If the Engine can be quickly drawn by hand to a Fire it will be better not to wait for horses but for all to lend a hand in dragging the Engine to the required spot. Should the distance be too great horses must be procured. The men must seat themselves on the Engine, Officers in front; even numbers on the right side and odd numbers on the left.

On arriving at the Fire the men will dismount and place themselves along the side of the engine from which they must not move until the Foreman gives the word of command.


He will hold and have the direction of the Branch Pipe which throws the stream of water upon the Fire. He will give orders for the requisite number of lengths of hose to be affixed to the Engine and carried in the direction of the fire. He will take from the box at the side of the Engine the Branch Pipe and attach the same to the hose. At a Fire he will receive orders from the Captain only; in the absence of the Foreman the Engineer will take command of the Engine leaving the Sub-Engineer to perform the duties of the Engineer.


He will carry 60 feet of strong rope slung by a belt from his shoulders or waist for hauling the hose to a building or other place. He will assist the Engineer in affixing the Branch Pipe and in carrying the same. He will take any message which may be required to be sent by the Engineer to the Captain, Foreman or other person.


On the words, 'Get ready,' by the Foreman No. 1 is to mount the Engine and give out the Cistern and the lengths of hose as they are required and afterwards to attend to the suction; he will also see that everything used is returned to its proper place in the Engine.

No. 2 is to receive the Cistern from No. 1 and convey it to the Plug, Hydrant or other source from which the water is supplied; when there he is to open it (if a canvas Cistern) ready for use and return it to its place after the Fire. He will also assist in fastening the hose to the Plug or Hydrant and in affixing the suction pipe.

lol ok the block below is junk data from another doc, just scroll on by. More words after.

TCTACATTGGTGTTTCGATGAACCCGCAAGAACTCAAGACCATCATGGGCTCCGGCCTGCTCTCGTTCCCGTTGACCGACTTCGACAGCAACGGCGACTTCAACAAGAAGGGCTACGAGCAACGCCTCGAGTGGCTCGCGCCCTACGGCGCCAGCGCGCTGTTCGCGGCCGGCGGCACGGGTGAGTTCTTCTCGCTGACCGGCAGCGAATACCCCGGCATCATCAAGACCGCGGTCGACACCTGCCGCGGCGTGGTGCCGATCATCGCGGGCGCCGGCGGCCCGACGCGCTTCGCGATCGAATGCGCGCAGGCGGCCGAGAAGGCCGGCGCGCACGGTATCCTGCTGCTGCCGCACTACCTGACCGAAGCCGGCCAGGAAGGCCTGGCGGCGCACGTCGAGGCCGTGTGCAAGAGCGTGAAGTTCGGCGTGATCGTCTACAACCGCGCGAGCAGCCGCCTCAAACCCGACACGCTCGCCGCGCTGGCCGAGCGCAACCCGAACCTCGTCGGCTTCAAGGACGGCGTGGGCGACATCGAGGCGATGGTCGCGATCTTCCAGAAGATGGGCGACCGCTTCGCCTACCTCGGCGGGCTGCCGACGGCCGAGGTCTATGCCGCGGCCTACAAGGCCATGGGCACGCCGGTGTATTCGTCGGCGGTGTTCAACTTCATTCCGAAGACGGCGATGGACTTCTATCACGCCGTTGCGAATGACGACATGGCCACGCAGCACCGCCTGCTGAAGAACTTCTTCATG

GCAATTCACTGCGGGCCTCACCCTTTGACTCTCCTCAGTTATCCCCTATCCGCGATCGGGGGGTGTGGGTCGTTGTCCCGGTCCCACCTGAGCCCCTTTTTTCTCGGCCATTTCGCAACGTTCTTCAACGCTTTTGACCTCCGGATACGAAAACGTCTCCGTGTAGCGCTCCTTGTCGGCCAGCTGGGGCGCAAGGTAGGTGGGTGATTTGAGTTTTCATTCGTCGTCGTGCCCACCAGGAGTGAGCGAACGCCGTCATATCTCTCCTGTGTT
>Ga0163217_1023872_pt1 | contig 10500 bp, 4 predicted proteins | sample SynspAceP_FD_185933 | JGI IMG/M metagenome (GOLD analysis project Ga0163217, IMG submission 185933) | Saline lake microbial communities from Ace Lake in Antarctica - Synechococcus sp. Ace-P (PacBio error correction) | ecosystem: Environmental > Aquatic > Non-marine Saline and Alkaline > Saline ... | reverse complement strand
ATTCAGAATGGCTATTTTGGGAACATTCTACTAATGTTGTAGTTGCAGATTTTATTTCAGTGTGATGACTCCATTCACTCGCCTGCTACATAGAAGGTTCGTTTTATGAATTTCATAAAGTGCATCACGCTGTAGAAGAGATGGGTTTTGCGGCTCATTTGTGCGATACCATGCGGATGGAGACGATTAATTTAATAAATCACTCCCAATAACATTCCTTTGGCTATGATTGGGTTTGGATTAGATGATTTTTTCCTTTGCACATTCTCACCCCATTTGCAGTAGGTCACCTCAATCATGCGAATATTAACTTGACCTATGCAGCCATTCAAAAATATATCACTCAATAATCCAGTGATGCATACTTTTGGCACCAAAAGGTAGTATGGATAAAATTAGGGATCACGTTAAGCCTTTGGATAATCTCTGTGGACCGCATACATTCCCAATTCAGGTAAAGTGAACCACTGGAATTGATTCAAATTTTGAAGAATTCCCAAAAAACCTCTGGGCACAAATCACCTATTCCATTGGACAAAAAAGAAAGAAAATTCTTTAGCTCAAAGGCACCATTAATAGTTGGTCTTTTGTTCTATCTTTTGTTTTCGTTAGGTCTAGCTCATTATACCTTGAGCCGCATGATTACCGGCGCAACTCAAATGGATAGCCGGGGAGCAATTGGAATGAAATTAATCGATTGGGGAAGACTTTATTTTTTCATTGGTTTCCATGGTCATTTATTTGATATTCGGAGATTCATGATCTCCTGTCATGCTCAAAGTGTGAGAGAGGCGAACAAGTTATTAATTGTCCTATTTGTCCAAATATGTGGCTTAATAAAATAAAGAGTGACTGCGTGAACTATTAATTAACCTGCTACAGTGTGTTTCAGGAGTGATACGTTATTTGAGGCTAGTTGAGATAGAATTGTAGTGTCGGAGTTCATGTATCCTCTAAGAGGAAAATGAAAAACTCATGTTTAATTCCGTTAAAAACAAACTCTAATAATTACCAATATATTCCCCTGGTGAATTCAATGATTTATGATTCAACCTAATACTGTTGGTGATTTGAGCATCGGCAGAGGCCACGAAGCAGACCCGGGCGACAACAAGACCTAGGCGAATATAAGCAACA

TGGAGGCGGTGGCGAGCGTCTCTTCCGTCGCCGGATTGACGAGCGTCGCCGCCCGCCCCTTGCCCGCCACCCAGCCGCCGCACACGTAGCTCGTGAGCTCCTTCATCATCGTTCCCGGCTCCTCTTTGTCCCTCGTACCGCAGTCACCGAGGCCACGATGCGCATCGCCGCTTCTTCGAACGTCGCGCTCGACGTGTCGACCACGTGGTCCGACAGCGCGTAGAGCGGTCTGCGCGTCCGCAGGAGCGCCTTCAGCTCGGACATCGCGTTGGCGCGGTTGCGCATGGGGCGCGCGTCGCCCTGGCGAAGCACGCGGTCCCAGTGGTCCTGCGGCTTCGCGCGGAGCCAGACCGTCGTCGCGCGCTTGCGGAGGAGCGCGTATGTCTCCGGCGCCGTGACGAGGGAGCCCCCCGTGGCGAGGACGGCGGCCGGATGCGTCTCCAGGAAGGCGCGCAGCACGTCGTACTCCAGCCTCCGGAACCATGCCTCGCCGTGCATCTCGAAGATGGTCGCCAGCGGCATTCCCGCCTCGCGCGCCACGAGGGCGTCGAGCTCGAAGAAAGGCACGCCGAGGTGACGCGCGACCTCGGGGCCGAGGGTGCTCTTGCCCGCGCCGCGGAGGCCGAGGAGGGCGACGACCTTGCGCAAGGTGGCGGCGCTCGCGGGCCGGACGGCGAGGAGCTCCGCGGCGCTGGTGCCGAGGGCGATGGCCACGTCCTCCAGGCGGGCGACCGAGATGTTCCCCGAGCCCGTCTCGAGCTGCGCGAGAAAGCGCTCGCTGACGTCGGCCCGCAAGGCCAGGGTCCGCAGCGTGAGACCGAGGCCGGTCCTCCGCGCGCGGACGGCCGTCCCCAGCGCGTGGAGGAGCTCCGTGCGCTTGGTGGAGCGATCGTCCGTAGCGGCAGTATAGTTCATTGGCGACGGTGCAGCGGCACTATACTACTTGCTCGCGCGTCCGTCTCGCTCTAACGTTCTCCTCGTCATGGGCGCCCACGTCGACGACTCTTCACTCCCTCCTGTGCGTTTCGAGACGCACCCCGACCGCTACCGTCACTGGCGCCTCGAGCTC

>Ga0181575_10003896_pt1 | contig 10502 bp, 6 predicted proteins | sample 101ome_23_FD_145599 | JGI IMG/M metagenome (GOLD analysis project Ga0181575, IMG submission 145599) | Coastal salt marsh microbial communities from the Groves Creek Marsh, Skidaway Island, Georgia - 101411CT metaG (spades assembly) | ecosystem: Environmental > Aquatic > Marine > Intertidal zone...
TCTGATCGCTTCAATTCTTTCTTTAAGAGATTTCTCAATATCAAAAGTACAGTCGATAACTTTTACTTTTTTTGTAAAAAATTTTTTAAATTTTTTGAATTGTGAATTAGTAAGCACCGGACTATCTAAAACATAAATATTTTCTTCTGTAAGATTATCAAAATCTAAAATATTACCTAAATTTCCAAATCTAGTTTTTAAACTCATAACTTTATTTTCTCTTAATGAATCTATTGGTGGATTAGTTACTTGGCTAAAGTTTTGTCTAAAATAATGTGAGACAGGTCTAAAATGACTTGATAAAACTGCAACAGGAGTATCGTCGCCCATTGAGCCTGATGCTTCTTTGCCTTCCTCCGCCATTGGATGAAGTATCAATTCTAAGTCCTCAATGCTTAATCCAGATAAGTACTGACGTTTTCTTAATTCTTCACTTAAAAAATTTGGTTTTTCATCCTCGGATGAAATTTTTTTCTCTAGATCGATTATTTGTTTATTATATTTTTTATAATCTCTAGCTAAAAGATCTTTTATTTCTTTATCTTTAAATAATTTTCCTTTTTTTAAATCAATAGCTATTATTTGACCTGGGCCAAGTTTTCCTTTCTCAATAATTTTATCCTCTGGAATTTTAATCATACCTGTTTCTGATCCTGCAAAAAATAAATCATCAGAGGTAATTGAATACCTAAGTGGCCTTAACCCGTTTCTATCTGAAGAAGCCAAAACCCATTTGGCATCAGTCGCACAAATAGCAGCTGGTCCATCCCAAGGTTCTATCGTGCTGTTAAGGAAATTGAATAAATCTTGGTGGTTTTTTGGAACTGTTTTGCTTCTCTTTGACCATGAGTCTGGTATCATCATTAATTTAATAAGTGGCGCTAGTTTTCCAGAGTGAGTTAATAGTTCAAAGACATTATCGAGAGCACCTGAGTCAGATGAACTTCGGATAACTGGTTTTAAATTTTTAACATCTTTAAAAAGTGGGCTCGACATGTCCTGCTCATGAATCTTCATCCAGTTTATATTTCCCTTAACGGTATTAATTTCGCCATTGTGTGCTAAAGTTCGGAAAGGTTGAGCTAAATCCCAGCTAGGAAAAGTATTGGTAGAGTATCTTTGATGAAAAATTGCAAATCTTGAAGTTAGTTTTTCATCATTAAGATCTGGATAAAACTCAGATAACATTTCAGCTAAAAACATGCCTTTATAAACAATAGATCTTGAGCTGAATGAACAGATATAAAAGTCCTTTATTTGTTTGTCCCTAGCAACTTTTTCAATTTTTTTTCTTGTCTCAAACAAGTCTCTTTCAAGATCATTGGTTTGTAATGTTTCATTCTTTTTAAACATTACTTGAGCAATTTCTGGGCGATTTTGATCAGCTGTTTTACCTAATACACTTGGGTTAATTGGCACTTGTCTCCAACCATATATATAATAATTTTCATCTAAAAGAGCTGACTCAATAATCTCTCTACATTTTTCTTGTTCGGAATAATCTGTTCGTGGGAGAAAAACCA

No.3 is to get a short length of hose from No. 1, convey it to the Plug or Hydrant and affix it thereto allowing the other end to hang in the Cistern; he is also to take from No. 1 the stand pipe (or brass elbow joint if the water is obtained from a Hydrant) and assist the Turncock in fixing the same.

Nos. 4 & 5 will take one length of the hose from No. 1 and affix the same to the side of the Engine in the direction of the Fire, uncoiling the hose forward until No. 6 be met, when No. 5 will return to No. 1 for another length of hose if required and so on until sufficient lengths are obtained.

No. 6 is to take from No. 1 a length of hose and proceed with it to the end of the hose procured by Nos. 4 & 3; he will then assist No. 4 in fixing the coupling screws and return to the Engine for more hose if required.

Nos. 4, 5 & 6 will pay special attention to the hose and when the Fire is over are not to drag it along the ground but to carefully coil it up in lengths with the swivel screw outside and return it to No. 1 who will replace it in the Engine. No. 2 will return the Cistern.

No. 7 is to take from the side of the Engine the suction pipe and strainer; attach the suction pipe to the end of the Engine, affix the strainer to the end of the suction pipe and place the strainer in the cistern. He will disconnect the suction pipe and strainer when the Fire is over.

No. 8 will assist No. 7 in affixing the suction pipe and strainer as detailed above and will assist him to disconnect the same when the Fire is over.

The Engine being ready to work and a supply of water obtained, No. 1 will attend to the suction and assist the Turncock. The remainder of the Firemen are to assist in pumping until the Foreman has obtained sufficient persons to work the Engine; Nos. 4, 5, & 6 will then attend to the hose, stationing themselves along the line to prevent persons treading upon it, or otherwise damaging it; they will also be a reserve to be employed by the Captain or Foreman, as occasion may require. Nos. 2, 3, 7, & 8 are to exert themselves in every possible way to render assistance by rescuing property, pulling down buildings &c.

In taking up the pipes, &c., the same order is to be observed as in laying them down, the swivel, or female screw being kept outside after they have been rolled up; as they are first required in again connecting the hose care must be taken that the thread of the male coupling is preserved.


Nos. 7 & 8 will direct the Fire Escape when required. It consists of a main ladder about 33 feet high, fitted on the under side with a canvas trough in which persons may slide with ease and safety from a window to the ground; to this ladder is joined a second ladder which is raised by a rope and lever on each side. A detached ladder, 16 feet high, is carried under the main ladder and can well be used for first floor windows. The whole is mounted on a light carriage, with springs and high spoke wheels, forming part of the Escape which can easily be moved by two men.

Chairman of Lighting Inspectors.



Click here to return to the main index of features
Click here to return to the Fire, Police & Crime index
Click here to e-mail us